The DPSA also referred to a 30-page document, which was currently with the State Law Advisor, identifying areas of potential overlaps and the NMOS was doing its best to solve the matter. To give but one example, he said that there was a Memorandum of Understanding that would be signed by ICASA and the new departments that would clarify their areas of operation.
Interestingly the presentation
- confirms that the board of Broadband Infraco have accepted in principle the transfer of that entity to the Department of Telecommunications and Postal Servoces
- notes that the State Law Advisor has raised a query about the position of ICASA
It was abundantly clear from the meeting that even the ANC members of the portfolio committee did not know why the President had decided to effect the realignment.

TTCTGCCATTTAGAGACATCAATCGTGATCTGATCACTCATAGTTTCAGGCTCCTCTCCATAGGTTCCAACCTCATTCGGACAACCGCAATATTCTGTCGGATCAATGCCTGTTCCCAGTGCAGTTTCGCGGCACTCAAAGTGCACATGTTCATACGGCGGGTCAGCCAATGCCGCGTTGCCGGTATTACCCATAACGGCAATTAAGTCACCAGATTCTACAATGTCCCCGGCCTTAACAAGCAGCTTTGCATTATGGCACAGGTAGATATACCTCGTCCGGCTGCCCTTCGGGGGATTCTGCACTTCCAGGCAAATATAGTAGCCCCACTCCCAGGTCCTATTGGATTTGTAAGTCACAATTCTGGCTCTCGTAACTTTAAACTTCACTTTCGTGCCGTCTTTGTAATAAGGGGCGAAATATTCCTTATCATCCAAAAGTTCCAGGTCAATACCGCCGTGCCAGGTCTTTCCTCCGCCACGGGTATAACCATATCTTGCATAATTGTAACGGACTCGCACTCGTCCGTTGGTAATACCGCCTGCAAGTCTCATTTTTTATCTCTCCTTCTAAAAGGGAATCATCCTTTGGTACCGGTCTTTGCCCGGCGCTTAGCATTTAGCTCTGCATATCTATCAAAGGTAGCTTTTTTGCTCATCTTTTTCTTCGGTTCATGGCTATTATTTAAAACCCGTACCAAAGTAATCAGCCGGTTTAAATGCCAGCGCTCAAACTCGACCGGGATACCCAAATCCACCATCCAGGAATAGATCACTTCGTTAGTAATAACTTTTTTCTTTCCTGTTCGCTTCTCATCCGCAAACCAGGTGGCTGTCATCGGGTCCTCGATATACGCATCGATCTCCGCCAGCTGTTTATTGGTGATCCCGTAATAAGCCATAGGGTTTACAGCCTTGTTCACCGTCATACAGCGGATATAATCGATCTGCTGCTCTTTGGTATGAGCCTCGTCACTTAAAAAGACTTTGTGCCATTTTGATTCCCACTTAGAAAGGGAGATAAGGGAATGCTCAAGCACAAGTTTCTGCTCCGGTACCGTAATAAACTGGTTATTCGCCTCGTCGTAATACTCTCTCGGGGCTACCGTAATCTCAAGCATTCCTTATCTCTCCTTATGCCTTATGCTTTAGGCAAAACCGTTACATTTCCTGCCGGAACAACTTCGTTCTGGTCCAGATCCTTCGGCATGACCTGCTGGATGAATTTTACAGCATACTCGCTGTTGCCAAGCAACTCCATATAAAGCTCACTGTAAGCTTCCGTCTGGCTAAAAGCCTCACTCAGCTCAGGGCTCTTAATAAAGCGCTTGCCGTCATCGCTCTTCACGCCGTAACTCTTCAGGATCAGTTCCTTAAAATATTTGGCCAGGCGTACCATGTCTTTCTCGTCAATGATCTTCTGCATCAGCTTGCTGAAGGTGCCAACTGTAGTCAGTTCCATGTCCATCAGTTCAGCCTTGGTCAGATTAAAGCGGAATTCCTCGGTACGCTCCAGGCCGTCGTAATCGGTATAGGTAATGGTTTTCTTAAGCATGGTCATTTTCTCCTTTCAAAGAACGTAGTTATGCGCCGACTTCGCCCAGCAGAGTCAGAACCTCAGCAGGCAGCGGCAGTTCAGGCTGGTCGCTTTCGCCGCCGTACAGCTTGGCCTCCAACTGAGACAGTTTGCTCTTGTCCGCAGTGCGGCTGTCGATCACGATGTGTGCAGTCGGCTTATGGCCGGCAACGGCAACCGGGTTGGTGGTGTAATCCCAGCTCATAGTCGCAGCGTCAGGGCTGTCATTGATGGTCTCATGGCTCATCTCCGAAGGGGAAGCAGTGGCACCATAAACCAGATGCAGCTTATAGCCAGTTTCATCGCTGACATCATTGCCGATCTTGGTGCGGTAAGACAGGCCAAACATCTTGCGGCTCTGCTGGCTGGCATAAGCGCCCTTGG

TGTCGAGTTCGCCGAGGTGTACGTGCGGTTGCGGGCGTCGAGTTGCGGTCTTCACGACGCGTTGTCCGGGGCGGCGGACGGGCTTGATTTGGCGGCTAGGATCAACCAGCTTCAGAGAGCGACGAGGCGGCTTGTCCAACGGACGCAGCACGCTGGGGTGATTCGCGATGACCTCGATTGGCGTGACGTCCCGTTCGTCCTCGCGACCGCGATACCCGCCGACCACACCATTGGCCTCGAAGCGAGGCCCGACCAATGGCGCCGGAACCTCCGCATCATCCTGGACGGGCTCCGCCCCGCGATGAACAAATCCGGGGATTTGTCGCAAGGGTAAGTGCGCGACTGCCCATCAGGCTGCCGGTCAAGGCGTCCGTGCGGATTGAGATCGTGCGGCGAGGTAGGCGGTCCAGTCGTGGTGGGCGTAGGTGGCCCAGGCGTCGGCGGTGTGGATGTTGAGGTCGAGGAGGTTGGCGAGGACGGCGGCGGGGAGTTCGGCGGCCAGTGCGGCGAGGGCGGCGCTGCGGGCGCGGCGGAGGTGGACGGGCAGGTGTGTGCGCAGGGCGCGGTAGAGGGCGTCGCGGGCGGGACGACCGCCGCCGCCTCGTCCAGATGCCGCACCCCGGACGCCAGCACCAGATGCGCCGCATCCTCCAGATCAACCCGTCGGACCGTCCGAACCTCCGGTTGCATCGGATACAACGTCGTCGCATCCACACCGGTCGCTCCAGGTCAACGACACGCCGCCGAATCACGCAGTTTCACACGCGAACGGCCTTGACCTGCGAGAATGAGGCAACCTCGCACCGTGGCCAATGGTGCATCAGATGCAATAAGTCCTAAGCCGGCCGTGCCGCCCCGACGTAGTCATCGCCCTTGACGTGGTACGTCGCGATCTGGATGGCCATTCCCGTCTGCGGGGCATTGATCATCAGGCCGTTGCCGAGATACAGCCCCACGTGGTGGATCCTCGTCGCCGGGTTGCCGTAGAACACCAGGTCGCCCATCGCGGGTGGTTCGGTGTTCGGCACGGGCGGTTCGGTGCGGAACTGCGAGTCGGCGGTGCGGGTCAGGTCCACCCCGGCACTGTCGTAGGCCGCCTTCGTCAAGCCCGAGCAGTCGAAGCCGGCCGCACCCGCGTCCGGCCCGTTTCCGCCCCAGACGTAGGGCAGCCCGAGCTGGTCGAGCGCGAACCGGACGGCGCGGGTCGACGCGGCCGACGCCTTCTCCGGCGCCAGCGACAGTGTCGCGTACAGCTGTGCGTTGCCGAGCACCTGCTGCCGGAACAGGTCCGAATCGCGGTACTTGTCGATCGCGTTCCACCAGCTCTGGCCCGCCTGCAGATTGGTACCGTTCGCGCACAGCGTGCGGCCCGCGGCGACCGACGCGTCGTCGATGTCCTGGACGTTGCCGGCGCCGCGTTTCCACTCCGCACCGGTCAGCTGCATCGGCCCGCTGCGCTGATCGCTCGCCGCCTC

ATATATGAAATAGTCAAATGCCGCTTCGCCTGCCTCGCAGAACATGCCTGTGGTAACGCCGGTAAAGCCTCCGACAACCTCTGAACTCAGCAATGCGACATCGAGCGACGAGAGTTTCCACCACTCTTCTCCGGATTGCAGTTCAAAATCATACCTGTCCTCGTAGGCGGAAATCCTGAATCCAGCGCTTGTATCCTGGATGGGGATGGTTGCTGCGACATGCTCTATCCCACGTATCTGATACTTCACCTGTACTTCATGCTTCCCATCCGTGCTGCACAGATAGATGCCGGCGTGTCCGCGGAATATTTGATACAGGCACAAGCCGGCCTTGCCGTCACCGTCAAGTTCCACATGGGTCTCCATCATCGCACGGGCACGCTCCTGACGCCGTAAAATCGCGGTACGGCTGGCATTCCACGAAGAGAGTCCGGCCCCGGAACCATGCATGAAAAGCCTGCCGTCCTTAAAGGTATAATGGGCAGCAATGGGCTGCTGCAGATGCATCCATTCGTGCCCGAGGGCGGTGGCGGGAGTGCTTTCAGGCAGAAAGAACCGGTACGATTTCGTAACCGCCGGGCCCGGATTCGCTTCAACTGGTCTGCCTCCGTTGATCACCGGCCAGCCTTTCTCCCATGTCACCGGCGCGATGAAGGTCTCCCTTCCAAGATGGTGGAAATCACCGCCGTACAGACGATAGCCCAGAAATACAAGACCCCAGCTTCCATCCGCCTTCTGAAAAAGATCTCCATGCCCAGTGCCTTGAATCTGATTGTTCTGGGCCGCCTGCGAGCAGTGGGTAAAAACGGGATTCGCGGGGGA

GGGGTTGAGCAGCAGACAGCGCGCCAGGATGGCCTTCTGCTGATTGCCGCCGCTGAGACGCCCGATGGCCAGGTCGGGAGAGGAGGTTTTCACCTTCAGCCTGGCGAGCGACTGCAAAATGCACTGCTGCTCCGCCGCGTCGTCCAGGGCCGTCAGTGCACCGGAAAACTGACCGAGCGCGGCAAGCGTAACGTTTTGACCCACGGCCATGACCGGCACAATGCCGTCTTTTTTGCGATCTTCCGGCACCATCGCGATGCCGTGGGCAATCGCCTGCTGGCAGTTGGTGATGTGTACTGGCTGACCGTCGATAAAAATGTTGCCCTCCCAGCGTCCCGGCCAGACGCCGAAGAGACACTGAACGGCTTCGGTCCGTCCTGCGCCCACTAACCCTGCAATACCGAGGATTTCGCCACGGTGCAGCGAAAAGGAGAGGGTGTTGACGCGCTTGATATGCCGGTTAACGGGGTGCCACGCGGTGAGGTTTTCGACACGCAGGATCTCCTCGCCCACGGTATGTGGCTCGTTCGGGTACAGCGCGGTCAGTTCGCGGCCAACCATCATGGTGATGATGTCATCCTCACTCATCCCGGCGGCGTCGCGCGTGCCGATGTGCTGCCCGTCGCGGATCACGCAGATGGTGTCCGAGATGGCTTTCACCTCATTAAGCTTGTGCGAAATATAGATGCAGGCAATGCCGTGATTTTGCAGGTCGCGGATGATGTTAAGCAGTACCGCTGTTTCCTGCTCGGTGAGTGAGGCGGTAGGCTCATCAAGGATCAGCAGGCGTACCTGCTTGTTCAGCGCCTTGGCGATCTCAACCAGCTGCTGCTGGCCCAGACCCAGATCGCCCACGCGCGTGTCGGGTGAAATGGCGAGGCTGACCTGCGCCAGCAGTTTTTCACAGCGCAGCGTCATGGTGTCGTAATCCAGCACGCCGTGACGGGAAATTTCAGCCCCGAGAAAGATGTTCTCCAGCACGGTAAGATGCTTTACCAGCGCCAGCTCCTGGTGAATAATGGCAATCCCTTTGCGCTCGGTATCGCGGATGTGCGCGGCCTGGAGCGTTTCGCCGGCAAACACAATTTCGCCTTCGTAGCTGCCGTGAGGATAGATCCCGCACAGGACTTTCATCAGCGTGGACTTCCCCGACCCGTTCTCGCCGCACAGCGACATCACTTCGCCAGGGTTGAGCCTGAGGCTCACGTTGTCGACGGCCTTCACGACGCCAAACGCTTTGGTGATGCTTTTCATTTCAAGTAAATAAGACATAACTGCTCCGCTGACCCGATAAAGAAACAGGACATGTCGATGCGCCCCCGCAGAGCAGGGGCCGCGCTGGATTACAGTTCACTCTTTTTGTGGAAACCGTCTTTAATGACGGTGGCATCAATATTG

Of further interest to ICASA-watchers will be the view expressed by the Chairperson of the Portfolio Committee that ICASA should not be a Chapter 9 Institution and that the Committee should receive further guidance on this matter.
[18 July 2014] Another proclamation signed on 15 July 2014 brings further clarity while deepening confusion.
- Administration of the Electronic Communications Act will fall under the Department of Telecommunications and Postal Services (DTPS) but administration of the ICASA Act will fall under the Department of Communications (DoC)
- Administration of the Film and Publications Act (and therefore the Film and Publications Board (FPB)) has been transferred from the Department of Home Affairs to the DoC
- Administration of the State Information Technology Agency Act (and therefore the State Information Technology Agency (SITA)) has been transferred from the Department of Public Service and Administration to the Department of Telecommunications and Postal Services